Following is the link to the January 26, 2009 review of Young Jean Lee’s play The Shipment in The New Yorker.
By the Skin of Our Teeth
Young Jean Lee’s irreverent take on racial politics.
by Hilton Als
One generally hesitates before identifying a new trend in the American theatre, largely because language has a tendency to fix and limit the joy one feels at witnessing the stops and starts, the moments of grace, and the moments of awkwardness in the work of a fledgling director, performer, or playwright. One senses, however, that the thirty-four-year-old playwright and director Young Jean Lee wouldn’t be content with inchoate praise for her work—work that is both explicitly political in content and often mundane in tone. Like her contemporaries the up-and-coming playwrights David Adjmi and Thomas Bradshaw (Bradshaw performed in one of Lee’s early pieces), Lee is a facetious provocateur; that is, she does whatever she can to get under our skin—with laughs and with raw, brutal talk that at times feels gratuitous, and is meant to.
Beneath the surface, Lee seems to say in her work, most people are cauldrons of awfulness. Political correctness is a front—and, by now, a tattered one. Any talk of race in our post-“Raisin in the Sun” world seems like a tired joke. In a 2007 interview in American Theatre, Lee said of her 2005 play, “Songs of the Dragons Flying to Heaven”—a powerful, humorous, and startling work about the author’s violence toward herself and, subsequently, toward her female Asian characters—“For this project, I decided the worst thing I could possibly do was to make an Asian-American identity-politics show, because it can be a very formulaic, very clichéd genre, and very assimilated into white American culture. It’s almost become part of the dominant white power structure to have identity-politics plays about how screwed-over minorities are. It’s such a familiar, soothing pattern. . . . It’s become the status quo.”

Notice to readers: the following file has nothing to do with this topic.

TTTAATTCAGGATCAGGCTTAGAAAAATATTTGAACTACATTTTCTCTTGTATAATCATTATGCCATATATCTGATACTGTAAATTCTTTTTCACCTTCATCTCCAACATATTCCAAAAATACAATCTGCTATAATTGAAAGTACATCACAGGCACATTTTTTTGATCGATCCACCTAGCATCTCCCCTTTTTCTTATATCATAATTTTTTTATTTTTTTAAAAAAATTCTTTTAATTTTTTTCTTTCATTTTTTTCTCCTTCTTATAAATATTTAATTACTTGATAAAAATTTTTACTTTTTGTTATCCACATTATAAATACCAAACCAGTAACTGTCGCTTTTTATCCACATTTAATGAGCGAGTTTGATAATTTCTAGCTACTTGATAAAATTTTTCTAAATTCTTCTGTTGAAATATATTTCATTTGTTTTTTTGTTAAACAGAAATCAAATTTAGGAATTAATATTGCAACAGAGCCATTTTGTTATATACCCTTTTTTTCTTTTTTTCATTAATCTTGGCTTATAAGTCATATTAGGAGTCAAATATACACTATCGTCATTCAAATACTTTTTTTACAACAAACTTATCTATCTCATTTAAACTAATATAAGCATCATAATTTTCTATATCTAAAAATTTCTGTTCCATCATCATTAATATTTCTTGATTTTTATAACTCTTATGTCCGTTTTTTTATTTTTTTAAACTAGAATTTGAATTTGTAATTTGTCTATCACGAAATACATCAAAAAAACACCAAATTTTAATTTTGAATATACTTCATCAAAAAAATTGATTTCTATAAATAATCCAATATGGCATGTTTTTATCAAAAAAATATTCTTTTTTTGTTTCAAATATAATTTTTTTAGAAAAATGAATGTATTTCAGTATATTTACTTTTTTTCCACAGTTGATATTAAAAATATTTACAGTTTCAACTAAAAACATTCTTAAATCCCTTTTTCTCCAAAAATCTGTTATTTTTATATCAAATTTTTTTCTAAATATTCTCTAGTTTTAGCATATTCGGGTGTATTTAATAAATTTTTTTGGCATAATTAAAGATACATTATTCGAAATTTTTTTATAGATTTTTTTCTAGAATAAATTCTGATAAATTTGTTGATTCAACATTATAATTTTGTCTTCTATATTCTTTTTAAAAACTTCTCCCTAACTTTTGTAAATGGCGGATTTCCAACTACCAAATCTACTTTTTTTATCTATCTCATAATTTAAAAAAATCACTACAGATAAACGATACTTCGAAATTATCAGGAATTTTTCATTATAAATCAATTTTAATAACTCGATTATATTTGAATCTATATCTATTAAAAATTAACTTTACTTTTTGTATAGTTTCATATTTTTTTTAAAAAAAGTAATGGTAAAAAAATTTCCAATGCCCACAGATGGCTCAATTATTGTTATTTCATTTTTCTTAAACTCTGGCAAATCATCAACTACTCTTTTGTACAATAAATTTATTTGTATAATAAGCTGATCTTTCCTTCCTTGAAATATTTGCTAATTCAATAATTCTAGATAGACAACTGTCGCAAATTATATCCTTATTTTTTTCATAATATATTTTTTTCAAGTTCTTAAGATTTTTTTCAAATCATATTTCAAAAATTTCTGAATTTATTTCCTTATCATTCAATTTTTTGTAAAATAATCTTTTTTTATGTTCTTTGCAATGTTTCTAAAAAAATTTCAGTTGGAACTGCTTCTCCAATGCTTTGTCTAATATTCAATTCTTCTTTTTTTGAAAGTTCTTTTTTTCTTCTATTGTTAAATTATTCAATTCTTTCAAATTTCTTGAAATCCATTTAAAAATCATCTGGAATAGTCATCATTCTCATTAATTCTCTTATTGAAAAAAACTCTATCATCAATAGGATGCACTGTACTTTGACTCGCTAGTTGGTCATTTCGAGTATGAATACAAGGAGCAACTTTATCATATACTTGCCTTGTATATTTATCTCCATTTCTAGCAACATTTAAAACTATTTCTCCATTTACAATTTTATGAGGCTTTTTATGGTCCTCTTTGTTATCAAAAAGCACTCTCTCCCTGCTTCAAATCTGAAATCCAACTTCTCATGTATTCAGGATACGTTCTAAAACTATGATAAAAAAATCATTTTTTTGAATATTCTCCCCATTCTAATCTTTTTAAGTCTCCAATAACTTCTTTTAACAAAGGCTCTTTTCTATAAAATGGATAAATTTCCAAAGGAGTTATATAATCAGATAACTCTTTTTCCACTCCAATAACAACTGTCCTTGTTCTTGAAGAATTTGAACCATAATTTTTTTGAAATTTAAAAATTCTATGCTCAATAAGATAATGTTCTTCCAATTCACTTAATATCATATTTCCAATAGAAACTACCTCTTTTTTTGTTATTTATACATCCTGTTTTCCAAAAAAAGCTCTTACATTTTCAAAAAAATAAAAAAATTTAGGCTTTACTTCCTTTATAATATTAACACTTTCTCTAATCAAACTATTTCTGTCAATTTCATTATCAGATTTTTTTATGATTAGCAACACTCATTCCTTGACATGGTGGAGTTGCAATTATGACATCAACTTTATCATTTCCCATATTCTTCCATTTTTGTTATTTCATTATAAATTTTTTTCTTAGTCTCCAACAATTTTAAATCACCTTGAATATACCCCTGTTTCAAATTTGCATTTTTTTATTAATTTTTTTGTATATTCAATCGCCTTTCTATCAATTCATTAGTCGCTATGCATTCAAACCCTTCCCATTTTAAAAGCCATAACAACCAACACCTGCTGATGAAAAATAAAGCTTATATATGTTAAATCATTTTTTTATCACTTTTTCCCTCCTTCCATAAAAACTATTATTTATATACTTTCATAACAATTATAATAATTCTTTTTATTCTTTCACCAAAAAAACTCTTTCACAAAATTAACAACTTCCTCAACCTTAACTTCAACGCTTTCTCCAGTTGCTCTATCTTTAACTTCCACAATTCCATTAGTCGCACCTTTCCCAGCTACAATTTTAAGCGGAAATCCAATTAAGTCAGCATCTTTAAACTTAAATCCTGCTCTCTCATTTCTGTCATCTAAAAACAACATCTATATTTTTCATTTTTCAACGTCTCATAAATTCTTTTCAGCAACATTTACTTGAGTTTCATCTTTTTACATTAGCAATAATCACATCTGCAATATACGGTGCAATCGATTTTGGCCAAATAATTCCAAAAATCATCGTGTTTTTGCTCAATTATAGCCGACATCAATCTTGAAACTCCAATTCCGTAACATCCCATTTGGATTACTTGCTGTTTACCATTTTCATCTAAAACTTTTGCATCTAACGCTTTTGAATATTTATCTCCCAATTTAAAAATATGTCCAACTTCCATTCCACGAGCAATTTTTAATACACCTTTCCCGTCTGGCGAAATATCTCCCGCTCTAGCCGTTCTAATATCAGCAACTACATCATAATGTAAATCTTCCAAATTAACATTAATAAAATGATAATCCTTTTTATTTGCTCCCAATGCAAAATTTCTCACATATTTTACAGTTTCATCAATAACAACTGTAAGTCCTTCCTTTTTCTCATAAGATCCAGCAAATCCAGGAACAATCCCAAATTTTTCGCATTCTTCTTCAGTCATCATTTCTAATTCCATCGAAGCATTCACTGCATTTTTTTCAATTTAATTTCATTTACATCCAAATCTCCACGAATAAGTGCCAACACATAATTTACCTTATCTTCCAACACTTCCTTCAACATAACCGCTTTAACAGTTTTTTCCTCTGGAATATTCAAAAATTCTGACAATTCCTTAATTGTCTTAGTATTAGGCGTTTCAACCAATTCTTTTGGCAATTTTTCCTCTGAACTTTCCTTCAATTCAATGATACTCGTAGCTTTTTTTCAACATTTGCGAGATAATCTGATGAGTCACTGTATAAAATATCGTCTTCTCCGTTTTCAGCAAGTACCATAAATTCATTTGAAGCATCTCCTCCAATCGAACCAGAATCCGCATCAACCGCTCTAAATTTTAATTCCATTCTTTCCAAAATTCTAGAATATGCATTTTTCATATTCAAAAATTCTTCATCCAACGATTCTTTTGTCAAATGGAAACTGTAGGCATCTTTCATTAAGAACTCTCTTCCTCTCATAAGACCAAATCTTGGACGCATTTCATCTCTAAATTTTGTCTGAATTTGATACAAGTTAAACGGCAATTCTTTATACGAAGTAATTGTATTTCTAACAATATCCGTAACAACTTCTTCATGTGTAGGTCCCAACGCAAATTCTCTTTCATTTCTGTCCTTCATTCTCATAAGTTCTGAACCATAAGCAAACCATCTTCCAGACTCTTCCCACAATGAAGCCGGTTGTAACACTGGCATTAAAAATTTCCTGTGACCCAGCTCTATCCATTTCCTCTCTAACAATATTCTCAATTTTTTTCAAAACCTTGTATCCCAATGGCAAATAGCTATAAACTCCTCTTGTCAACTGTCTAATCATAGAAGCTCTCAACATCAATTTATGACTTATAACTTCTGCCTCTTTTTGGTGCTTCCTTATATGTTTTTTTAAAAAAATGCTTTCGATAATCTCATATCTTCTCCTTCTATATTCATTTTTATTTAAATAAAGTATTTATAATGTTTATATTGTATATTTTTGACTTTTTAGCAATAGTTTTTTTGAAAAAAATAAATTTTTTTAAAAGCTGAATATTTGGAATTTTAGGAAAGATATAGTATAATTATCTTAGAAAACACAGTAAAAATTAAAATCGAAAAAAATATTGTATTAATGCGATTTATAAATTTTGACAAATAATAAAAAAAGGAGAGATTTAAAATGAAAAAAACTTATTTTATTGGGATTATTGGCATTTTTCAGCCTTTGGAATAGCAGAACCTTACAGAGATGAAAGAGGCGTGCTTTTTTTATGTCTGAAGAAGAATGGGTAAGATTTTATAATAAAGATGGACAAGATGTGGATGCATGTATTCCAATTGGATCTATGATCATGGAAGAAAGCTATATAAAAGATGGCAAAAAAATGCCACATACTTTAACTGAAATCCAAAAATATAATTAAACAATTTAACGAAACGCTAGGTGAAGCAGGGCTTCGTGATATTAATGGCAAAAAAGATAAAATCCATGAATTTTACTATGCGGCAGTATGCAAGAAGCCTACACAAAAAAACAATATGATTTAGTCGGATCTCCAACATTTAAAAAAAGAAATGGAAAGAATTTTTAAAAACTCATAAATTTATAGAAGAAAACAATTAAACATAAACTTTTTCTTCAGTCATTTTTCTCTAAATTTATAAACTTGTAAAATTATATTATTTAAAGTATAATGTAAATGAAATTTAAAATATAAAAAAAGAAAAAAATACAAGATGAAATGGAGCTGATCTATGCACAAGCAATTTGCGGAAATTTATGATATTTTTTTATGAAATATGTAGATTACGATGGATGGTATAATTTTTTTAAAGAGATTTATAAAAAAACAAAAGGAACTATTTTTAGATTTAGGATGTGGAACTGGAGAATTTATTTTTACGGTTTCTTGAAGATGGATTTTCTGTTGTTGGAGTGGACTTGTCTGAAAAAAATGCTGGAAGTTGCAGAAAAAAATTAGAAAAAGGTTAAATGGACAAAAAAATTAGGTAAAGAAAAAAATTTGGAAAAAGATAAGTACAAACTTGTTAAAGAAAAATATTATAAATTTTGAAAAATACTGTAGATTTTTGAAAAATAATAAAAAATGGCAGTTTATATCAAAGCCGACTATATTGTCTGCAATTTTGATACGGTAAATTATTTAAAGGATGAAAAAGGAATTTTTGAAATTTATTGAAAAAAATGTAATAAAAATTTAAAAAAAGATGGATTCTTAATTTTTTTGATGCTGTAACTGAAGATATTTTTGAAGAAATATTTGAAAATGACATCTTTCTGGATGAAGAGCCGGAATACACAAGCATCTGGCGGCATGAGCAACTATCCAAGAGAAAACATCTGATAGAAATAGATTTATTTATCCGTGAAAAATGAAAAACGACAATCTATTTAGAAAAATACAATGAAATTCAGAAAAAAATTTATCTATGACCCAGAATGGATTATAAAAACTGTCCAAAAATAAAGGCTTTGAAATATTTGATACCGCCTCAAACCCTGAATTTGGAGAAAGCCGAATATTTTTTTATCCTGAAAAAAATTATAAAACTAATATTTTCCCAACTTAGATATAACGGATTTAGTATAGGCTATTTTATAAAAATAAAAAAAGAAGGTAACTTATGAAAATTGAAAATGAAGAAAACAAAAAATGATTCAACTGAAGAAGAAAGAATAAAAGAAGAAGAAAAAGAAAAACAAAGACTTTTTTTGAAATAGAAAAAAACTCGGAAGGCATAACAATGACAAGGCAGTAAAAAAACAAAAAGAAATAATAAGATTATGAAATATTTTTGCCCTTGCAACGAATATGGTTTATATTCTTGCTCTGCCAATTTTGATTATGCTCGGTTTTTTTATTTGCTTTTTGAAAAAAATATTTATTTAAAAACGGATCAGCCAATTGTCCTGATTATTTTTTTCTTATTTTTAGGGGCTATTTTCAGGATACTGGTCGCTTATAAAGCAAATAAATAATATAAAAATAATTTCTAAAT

YOUNG JEAN LEE'S THEATER COMPANY
The scheduled run is completely sold out, so four performances have been added:
Wednesday – Saturday
January 28 – 31 @8PM
TICKETS ALREADY GOING FAST!
“Lee confirms herself as one of the best experimental playwrights in America. Her language manages to be both feverishly strange and rigorously intellectual, and she directs her charismatic, talented cast with economy and theatrical dash.”
-David Cote, Time Out New York
“Sometimes sly and subtle, sometimes as
blunt as a poke in the eye . . . Combing through the images of African-Americans that dominate the media, Ms. Lee wields sharp, offbeat humor to point up the clichés, distortions and absurdities.”
-Charles Isherwood, NY Times
The Kitchen presents the NYC Premiere of
Young Jean Lee’s Theater Company
Written and directed by Young Jean Lee
Featuring: Mikeah Earnest Jennings, Okieriete Onaodowan, Prentice Onayemi, Douglas Scott Streater, and Amelia Workman
With: Foteos Macrides and Joseph John
Producer: Caleb Hammons
Associate Director: Lee Sunday Evans
Sets: David Evans Morris | Costumes: Roxana Ramseur
Lights: Mark Barton | Sound: Matt Tierney
Choreography: Faye Driscoll
Stage Manager: Teddy Nicholas
Assistant Director: Georgia X. Lifsher
January 8-10 (Thursday–Saturday), and 14-17, 21-24, 28 – 31
(Wednesday–Saturday), 8pm, January 10 (Saturday), 3pm
Known for her provocatively satiric performance works, writer/director Young Jean Lee presents the New York premiere of THE SHIPMENT. For this piece, Lee gave herself the most uncomfortable challenge she could imagine: to make—as a Korean-American—a Black American identity politics work. In collaboration with an all-black cast, Lee takes the audience on an awkward and volatile roller-coaster ride through the absurdities and atrocities that arise when trying to discuss the black experience in America. Ludicrous, honest, and devoid of truisms, THE SHIPMENT dares to ask embarrassing questions and to seek solutions to impossible problems.
THE SHIPMENT is also made possible in part by a grant from the Ford Foundation and the Association of Performing Arts Presenters Ensemble Theatre Collaborations Grant Program.
(Work by Young Jean Lee is included in the Applause books One on One: The Best Men’s Monologues for the 21st Century and the upcoming Duo!: The Best Scenes for Two for the 21st Century.)